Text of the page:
Accuracy in Media

On August 25, the NBC Nightly News inadvertently put the pieces of the puzzle together on the significance of anti-war protester Cindy Sheehan. NBC’s Carl Quintanilla said she might eventually be compared to former CBS Evening News anchorman Walter Cronkite, who turned against the Vietnam War and helped convince the American people and the Congress it was a losing cause. He said Sheehan has made it safe, her supporters say, “to voice doubts about the war, just as Walter Cronkite did on the Evening News in 1968.”

Now that’s a fascinating analogy-comparing Sheehan to a then-popular evening news anchorman. Without knowing it, Quintanilla was providing a history lesson about media power and influence, and how the major media’s authority has waned over the years. In effect, he was stating that Cindy Sheehan, in the case of the Iraq War, was a surrogate for the media’s opposition to that war. That has to be the case because of the extravagant coverage being given to Sheehan by NBC News and other media.

What he’s saying, in effect, is that an evening news anchorman could not pull a Cronkite in this day and age. And that’s a good thing. There are too many alternative media to permit such a thing to happen. So the media have decided to pick a surrogate-Sheehan.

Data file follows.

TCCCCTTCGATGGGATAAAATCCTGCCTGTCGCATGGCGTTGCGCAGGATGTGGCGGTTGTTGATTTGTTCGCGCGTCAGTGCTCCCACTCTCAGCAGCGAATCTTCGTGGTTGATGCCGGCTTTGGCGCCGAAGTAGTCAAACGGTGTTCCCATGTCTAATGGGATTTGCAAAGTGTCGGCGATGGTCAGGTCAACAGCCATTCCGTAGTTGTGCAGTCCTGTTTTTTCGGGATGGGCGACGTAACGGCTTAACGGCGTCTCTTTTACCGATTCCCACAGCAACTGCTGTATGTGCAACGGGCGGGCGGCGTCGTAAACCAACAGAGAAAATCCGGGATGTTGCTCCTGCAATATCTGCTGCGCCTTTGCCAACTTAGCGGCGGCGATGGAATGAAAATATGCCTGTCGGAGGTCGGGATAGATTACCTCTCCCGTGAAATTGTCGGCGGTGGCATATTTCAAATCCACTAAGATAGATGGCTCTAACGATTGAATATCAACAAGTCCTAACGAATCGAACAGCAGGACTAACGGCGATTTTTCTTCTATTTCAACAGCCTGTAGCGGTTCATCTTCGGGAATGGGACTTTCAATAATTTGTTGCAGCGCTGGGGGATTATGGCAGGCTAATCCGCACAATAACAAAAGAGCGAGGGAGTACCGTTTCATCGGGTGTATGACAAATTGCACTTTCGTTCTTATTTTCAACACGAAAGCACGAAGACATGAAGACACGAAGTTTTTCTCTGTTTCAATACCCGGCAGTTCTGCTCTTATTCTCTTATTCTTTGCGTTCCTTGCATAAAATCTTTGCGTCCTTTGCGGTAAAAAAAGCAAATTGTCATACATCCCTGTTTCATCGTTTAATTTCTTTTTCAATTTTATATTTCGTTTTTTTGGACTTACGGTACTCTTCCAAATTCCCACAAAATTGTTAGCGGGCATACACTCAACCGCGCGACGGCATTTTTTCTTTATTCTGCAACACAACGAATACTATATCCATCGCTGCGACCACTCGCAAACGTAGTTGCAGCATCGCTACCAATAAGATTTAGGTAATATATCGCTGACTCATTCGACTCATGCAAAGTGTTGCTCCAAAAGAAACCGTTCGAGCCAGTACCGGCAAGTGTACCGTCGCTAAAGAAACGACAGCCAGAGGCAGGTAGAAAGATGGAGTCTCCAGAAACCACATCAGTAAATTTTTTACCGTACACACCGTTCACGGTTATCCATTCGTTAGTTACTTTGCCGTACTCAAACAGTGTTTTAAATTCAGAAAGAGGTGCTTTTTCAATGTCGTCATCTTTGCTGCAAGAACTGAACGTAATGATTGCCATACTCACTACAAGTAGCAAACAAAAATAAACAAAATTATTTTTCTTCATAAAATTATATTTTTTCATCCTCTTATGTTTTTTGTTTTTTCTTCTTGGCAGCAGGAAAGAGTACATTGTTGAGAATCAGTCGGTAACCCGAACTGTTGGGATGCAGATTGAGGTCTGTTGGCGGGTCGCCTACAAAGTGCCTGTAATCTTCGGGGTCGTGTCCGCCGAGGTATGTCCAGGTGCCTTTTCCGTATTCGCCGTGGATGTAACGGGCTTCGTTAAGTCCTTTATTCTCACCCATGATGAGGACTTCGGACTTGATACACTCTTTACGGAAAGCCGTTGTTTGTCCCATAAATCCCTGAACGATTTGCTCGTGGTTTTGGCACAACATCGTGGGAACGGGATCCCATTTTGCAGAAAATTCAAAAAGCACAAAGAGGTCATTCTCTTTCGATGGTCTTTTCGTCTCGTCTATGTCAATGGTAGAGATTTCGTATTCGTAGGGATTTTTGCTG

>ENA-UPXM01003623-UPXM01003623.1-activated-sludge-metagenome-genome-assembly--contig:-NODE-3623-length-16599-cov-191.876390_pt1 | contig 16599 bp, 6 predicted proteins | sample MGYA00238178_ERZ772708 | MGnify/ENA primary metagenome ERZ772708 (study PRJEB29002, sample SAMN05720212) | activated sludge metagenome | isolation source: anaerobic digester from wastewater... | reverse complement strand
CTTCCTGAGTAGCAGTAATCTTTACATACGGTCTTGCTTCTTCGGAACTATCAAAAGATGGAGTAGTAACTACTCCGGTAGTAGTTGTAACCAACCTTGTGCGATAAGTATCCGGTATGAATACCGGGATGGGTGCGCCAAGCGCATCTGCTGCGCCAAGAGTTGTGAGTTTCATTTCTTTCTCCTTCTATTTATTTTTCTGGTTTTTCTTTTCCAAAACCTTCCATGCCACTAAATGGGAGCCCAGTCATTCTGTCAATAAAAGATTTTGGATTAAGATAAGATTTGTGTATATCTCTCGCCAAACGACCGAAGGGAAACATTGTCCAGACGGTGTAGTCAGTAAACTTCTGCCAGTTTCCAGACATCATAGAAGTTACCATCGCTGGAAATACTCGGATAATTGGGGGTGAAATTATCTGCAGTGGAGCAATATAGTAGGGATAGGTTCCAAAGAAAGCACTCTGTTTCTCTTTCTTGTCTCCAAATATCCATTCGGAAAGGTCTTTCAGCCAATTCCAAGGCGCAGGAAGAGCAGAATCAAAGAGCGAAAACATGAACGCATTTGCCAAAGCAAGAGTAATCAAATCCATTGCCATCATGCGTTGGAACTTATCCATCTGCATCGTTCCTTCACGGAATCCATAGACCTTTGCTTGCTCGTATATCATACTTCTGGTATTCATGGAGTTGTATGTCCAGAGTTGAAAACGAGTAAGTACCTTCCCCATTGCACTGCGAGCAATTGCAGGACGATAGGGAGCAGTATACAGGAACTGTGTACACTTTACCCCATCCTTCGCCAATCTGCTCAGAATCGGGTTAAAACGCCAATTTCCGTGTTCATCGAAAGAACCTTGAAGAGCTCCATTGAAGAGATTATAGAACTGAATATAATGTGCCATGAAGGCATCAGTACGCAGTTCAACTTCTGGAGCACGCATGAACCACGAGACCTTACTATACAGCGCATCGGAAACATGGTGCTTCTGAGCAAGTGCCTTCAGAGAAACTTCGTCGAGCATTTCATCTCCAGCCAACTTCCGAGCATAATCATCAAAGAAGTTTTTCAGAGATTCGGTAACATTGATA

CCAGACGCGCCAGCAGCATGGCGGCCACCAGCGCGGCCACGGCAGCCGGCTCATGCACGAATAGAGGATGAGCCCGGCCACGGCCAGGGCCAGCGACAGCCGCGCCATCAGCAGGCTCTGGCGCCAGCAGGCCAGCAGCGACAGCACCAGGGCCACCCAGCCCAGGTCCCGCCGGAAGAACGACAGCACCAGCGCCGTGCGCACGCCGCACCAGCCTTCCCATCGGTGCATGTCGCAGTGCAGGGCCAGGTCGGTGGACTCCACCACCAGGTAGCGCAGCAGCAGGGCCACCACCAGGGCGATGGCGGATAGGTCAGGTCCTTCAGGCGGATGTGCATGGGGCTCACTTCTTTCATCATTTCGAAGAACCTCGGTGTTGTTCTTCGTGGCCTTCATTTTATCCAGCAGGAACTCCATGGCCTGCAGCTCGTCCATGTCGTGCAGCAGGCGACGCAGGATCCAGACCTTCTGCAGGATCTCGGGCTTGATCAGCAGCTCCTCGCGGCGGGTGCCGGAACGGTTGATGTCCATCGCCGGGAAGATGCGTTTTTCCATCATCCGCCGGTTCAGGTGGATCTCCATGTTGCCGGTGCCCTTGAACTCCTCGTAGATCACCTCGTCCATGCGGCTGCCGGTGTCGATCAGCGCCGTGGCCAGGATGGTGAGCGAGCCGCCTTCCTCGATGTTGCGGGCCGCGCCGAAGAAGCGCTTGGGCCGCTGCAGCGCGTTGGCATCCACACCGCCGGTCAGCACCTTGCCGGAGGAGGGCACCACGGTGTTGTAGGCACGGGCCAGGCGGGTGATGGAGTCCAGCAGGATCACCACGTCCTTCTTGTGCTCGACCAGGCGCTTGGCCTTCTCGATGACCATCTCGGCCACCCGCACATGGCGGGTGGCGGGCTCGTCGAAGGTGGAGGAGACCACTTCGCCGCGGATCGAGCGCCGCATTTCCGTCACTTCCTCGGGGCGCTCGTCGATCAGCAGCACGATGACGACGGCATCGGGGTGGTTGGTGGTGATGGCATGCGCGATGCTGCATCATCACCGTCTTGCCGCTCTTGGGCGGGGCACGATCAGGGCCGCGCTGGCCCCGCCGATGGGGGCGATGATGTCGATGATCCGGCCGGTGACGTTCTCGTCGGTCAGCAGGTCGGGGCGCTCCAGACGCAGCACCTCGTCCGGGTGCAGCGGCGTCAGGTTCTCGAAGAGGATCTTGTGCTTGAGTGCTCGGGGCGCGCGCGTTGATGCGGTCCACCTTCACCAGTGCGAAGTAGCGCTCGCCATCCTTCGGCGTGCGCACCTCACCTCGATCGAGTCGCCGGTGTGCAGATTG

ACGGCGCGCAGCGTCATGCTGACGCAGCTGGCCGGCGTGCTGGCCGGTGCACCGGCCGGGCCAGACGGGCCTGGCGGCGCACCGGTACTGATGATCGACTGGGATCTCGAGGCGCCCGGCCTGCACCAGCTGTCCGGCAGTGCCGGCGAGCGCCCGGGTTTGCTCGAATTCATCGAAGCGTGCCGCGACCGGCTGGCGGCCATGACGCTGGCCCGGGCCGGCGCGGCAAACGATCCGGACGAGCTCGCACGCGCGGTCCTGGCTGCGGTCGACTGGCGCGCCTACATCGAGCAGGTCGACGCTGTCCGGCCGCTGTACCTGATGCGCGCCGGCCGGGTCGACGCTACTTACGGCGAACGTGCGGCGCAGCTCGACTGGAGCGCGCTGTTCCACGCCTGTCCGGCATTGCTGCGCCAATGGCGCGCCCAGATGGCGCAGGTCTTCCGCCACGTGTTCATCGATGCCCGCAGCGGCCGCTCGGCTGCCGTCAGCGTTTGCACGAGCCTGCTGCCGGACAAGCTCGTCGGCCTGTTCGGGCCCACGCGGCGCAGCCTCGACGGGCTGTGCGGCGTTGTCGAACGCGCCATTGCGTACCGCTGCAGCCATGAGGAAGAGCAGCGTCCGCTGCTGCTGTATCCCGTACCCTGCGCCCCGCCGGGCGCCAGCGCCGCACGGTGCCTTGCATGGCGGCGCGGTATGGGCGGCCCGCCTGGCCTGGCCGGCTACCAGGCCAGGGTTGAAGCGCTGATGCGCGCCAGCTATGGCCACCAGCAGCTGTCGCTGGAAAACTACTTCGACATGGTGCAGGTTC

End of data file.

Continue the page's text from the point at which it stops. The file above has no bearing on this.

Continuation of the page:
On the NBC Nightly News, Quintanilla showed video footage of Walter Cronkite on February 27, 1968, saying, “To say that we are mired in stalemate seems the only realistic, yet unsatisfactory, conclusion.”

Quintanilla should have carried the analogy further. He should have pinned the blame for the U.S. defeat in Vietnam on the influence of Cronkite, then considered the most trusted man in America, and he should have suggested that the media’s glorification of Sheehan could contribute to a similar defeat in Iraq. But of course he didn’t make that comparison. To do so would have put his own newscast on the spot for a political agenda designed to inflict a military defeat on the United States, using Cindy Sheehan as a pawn in that effort. 

Sometimes, reporters don’t understand the significance or impact of their own news reports. This was a classic example. He was presenting Cronkite’s role in the Vietnam defeat as something to be emulated when it was a dark day for America and a reminder that the power of the media can be abused for the purpose of undermining our country during a time of war when we need to maintain our national unity.

Left unsaid was the fact that Cronkite went on to become a spokesman for the World Federalists, a group promoting world government and the subversion of U.S. national sovereignty. Perhaps Sheehan will join Cronkite in that crusade.

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